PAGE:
An important aspect of planning your investment portfolio is balancing your risk and payout potential to help you work toward your ideal financial future.
After all, you aren’t going to grow your wealth if you keep it hidden beneath your mattress in case of a rainy day, right? However, you don’t have to swing to the other extreme and rely exclusively on high-risk investments either.
Finding a happy medium will make you more comfortable with your portfolio and should help you feel in control of your future financial prospects. The first step to achieving this balance is finding your personal risk tolerance level.
So, what is risk? According to the Financial Industry Regulatory Authority (FINRA) “Risk is any uncertainty with respect to your investments that has the potential to negatively affect your financial welfare”. The uncertainty associated with future returns and the volatility of securities prices can cause investors to make emotionally-charged decisions and either sell too early or invest too conservatively (or too aggressively). Managing risk helps you stick to your investment plan and is key to good long-term investment results.
What is Risk Tolerance?
Investopedia defines risk tolerance as “the degree of variability in investment returns that an investor is willing to withstand”. Human beings are all risk tolerant to a certain degree, but everyone’s own level of risk tolerance varies. There are multiple factors that contribute to your personal level of risk tolerance, including:
- What is time frame for achieving your investment goals?
- How much have you already saved? Are you currently saving?
- How much will you need to spend? How long do you need your funds to last?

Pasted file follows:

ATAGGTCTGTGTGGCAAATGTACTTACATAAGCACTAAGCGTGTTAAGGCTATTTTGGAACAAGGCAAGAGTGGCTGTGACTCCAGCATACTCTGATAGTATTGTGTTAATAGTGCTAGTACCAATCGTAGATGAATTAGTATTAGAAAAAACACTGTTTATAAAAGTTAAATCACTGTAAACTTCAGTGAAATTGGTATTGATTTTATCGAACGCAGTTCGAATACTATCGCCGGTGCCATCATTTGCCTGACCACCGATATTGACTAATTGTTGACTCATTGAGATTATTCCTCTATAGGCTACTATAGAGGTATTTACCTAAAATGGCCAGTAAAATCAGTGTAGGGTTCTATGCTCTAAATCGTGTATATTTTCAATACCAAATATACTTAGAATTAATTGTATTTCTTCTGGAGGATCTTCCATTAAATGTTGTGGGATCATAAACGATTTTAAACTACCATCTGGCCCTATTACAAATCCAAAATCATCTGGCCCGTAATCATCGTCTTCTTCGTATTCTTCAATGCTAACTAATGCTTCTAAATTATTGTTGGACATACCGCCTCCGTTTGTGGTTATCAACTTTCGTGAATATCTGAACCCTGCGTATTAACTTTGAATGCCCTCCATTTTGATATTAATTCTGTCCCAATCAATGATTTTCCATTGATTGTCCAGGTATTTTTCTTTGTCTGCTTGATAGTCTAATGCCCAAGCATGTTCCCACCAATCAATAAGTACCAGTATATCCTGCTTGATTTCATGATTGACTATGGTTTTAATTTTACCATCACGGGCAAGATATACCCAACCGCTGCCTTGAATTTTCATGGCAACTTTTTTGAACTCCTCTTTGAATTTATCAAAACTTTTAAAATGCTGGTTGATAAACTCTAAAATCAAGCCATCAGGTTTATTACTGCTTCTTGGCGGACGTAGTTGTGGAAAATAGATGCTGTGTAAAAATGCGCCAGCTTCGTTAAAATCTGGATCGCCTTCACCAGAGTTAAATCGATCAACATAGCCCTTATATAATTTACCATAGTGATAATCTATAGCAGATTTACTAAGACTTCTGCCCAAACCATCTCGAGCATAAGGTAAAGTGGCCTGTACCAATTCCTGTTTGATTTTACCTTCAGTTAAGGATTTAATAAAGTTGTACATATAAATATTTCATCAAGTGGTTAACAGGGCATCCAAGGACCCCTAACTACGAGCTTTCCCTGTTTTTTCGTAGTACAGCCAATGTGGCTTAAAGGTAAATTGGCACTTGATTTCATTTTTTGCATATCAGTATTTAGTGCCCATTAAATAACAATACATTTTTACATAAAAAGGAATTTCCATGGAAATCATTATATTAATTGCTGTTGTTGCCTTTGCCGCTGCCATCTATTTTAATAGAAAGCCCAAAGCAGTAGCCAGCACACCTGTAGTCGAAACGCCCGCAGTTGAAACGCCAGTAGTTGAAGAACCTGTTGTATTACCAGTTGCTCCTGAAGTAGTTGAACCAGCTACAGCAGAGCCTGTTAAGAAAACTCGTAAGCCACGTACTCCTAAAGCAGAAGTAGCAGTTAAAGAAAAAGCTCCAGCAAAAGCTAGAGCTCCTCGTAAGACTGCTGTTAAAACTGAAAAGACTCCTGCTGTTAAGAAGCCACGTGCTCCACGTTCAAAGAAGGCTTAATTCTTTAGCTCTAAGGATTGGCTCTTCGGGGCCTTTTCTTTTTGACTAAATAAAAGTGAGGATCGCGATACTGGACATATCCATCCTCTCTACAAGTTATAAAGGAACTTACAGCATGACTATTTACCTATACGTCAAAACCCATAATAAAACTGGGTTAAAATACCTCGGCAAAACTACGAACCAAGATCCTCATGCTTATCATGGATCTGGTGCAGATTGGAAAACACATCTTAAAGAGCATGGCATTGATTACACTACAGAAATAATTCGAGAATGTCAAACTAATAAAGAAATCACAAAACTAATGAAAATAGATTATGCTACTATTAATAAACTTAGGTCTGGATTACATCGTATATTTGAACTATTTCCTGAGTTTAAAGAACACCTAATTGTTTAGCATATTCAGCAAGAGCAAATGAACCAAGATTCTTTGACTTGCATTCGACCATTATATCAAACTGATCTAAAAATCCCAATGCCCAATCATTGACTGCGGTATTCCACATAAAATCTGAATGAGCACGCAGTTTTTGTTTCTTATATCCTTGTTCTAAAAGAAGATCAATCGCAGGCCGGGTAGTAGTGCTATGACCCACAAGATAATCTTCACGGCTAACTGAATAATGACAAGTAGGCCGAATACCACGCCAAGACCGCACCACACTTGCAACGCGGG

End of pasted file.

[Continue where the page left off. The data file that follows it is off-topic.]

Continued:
- Think about past experiences. (Here’s an easy test: If you find yourself constantly afraid of the next market crash, it may be the case that your balance of risky and less risky assets is not appropriate for you.)
In general, we tend to shy away from risk. In fact, we’re likely to be more than twice as concerned about avoiding loss than we are about achieving potential gains. This is known as loss aversion in behavioral finance.
Investing in the equity and bond markets is inherently risky. As an investor, you shouldn’t take more risk than you need to, are able to, or are comfortable with. Successful investing often means sticking with an investment plan that experiences both good times and bad times.
Balance Your Portfolio
Once you’re aware of your personal comfort zone and ideal level of risk tolerance, you are better prepared to build your portfolio. Sometimes, investors find that their portfolios are full of investments that are skewed toward more or less risk than they’re personally comfortable carrying.
If you suspect that your portfolio is imbalanced, talk to your advisor about how you can make adjustments to align your portfolio with your risk tolerance level. Here are some of the ways you can stay on top of the level of risk your portfolio contains:
- Analyze investment risk and return relationships
- Diversify your investments
- Stay on top of economic trends and developments that can impact investments
As you consider your risk tolerance, you do need to continue to approach your financial plan with a measure of realism. There is some unavoidable amount of risk that’s necessary to growing your investments to achieve your future financial goals.
If you have a particularly hard time coping with the requisite risk associated with building and managing your portfolio, talk to your financial advisor about how to find confidence and ways that you can minimize risks along the way. A trustworthy advisor should be able to guide you to the right investments for your lifestyle and can give you pointers on avoiding emotional investment decisions that could sidetrack your progress.
To learn more about how personalized financial advice can help you find the right balance in your investment portfolio email or call Jacob Sturgill today.
There is no guarantee that a diversified portfolio will enhance overall returns or outperform a non-diversified portfolio. Diversification does not protect against market risk.